Apple tries to patent iPod interface

Apple tries to patent iPod interface

Apple Computer is attempting to patent the user interface for its iPod music player with the US government.

Last Thursday, the U.S. Patent and Trademark Office made public patent application number 20040055446, covering "graphical user interface and methods of use thereof in a multimedia player".

In the application, which was filed with the USPTO on October 28, 2002, Apple lists three inventors: Apple Chief Executive Officer, Steve Jobs, as well as Jeffrey L. Robbin and Timothy Wasko.

Robbin moved over to Apple in 2000 when Casady & Greene, the company he co-founded, was acquired by Apple, along with its SoundJam MP software, for encoding MP3 tracks from CDs and organising them into playlists.

Wasko, Apple's visual interaction designer, came to Apple in 1997 from Next Software when Jobs returned to Apple from Next.

It is not unusual for a company to attempt to patent a user interface, according to Steven Frank, a partner specialising in patent and intellectual property law with the law firm Testa, Hurwitz & Thibeault.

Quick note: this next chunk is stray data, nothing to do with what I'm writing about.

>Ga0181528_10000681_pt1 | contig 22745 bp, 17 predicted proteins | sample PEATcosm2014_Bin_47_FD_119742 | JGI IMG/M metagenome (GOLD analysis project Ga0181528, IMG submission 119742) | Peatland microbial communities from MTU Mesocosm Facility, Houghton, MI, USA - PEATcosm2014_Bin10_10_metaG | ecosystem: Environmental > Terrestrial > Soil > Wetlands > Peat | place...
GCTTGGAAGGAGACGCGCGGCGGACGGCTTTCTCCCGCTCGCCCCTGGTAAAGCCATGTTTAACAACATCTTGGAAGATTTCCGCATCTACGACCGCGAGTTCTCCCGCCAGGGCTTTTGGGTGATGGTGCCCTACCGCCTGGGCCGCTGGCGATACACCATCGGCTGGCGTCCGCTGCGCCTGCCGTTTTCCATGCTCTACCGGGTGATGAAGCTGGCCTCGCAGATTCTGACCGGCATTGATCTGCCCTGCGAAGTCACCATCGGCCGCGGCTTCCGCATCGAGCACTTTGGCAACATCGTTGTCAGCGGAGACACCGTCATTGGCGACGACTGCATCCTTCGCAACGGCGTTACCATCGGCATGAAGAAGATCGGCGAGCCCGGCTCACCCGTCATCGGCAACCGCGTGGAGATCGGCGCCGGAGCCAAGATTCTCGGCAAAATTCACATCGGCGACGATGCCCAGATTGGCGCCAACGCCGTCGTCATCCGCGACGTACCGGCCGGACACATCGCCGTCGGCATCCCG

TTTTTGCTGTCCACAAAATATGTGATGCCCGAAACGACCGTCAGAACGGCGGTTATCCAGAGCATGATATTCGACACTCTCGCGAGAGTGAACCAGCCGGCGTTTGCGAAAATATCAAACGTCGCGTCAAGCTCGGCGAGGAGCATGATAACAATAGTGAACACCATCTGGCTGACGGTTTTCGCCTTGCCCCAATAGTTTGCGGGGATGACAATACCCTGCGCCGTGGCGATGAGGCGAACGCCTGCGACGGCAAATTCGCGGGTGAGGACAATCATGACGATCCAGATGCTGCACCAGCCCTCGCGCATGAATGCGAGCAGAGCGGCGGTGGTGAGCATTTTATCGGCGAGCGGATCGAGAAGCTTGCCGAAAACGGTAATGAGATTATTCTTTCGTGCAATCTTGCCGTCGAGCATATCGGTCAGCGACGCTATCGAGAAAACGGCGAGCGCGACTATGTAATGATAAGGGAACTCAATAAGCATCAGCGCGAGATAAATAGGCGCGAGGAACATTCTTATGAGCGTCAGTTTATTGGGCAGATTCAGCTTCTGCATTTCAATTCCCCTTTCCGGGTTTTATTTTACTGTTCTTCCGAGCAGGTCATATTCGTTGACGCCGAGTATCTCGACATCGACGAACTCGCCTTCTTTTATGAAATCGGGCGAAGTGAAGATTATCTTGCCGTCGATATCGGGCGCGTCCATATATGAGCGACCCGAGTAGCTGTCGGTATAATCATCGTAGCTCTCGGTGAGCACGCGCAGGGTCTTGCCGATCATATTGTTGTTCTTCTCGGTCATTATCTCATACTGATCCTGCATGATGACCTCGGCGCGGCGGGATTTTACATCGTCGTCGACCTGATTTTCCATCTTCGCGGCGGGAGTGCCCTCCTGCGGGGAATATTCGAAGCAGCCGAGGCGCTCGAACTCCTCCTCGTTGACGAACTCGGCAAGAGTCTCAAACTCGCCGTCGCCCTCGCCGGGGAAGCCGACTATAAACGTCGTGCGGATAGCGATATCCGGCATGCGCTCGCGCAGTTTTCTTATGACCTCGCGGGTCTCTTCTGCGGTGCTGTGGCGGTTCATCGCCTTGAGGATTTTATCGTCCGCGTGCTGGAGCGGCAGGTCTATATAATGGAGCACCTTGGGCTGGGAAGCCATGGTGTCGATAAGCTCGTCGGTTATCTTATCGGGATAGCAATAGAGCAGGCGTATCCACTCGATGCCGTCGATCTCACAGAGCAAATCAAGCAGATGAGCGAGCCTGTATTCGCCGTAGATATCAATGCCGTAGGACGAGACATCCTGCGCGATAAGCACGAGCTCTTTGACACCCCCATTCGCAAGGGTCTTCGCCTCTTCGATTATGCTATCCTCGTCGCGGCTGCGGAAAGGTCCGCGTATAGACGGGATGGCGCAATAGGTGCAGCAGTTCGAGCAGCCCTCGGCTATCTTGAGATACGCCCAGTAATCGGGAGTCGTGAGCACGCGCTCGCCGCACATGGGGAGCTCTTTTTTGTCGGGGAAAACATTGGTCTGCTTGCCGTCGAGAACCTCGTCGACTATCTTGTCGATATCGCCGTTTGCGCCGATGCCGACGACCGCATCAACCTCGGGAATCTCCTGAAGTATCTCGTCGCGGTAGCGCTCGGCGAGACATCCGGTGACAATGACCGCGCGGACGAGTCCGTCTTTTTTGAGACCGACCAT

"Such a patent, should it be granted, is a means of enforcing a proprietary architecture, but that is pretty passé at this point," Frank said.

Though it is difficult to know what Apple might do with its patent, Frank speculated that the company could use it to prevent other companies from making iPod knock-offs, or as a way of maintaining control over how the iPod talks to other devices.

It is standard practice for the USPTO to publish an application about 18 months after it is first submitted, and Frank estimated that for this type of technology it would take between two and three years for the USPTO to decide whether it would grant Apple's request, meaning the patent could be granted about six months from now.

In deciding whether to grant the patent, the USPTO will consider whether the technology was in widespread use at the time the application was filed, Frank said.

"All the Patent Office cares about is the inventiveness of the technology at the time of the application," he said.

Should another company or individual feel that Apple's iPod interface was not unique, that person or company could file a competing patent application, Frank said.

"Because of the uniqueness of US patent law, the USPTO gives priority to the first to invent, rather than the first to file," Frank said. "In all other countries in the world, priority is given to the first to file."

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